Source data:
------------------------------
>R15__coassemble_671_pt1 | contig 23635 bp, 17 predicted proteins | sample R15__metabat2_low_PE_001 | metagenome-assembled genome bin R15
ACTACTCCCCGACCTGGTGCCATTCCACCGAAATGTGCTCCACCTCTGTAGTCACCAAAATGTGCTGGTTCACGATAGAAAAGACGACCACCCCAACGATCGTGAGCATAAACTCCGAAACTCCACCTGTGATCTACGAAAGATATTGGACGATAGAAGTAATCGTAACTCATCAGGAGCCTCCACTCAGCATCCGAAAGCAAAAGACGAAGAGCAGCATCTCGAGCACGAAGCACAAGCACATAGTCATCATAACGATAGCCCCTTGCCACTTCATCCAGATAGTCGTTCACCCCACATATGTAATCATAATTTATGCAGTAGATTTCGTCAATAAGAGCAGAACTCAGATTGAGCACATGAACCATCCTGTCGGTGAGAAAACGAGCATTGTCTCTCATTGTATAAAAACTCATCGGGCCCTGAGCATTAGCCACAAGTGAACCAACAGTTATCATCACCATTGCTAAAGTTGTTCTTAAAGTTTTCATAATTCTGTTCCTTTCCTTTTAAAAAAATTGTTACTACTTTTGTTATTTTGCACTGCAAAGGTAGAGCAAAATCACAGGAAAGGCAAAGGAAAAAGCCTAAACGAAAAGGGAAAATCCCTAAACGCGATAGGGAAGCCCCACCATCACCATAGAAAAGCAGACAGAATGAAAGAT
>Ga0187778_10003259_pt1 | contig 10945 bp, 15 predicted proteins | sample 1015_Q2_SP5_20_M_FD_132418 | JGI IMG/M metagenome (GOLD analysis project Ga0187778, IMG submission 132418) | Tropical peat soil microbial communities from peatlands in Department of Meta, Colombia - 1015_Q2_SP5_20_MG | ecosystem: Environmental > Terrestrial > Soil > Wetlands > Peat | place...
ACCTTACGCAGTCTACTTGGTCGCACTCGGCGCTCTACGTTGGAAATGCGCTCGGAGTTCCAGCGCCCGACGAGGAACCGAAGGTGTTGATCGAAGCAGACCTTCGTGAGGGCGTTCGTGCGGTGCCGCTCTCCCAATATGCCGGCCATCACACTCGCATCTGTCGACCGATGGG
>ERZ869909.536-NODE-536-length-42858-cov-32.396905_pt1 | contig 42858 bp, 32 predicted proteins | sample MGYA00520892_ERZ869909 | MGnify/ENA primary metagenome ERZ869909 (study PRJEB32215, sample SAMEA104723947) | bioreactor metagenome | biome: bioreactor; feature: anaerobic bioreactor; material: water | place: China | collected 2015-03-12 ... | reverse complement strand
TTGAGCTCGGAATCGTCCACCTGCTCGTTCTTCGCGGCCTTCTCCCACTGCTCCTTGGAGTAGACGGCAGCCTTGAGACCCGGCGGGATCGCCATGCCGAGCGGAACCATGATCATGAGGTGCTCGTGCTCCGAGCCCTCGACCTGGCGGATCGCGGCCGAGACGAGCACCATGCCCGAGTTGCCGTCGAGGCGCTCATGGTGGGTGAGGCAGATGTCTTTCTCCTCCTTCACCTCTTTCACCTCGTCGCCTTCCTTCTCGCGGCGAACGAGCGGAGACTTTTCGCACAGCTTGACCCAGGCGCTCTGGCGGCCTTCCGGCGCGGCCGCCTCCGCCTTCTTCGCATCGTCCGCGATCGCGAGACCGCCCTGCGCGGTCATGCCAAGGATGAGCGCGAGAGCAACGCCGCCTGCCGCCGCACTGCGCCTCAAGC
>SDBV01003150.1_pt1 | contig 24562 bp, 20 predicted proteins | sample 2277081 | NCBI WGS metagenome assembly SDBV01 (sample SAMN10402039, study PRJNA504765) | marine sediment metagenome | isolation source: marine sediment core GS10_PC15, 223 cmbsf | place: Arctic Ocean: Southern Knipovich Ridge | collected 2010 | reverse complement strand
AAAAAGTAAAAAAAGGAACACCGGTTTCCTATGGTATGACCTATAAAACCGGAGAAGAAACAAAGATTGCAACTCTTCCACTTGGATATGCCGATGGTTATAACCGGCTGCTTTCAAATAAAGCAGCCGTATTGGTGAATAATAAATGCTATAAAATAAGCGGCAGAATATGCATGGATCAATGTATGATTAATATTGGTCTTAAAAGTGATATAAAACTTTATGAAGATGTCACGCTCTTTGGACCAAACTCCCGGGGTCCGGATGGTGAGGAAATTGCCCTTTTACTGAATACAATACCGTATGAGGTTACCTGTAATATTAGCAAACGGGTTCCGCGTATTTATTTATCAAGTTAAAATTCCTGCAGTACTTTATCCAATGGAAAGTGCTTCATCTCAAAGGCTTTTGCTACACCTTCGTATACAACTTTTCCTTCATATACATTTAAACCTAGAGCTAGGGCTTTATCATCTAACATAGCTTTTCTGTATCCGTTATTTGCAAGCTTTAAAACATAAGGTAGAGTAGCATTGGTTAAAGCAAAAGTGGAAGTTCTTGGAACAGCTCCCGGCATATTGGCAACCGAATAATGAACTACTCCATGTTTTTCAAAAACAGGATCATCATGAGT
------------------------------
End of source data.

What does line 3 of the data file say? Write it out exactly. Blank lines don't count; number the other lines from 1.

>Ga0187778_10003259_pt1 | contig 10945 bp, 15 predicted proteins | sample 1015_Q2_SP5_20_M_FD_132418 | JGI IMG/M metagenome (GOLD analysis project Ga0187778, IMG submission 132418) | Tropical peat soil microbial communities from peatlands in Department of Meta, Colombia - 1015_Q2_SP5_20_MG | ecosystem: Environmental > Terrestrial > Soil > Wetlands > Peat | place...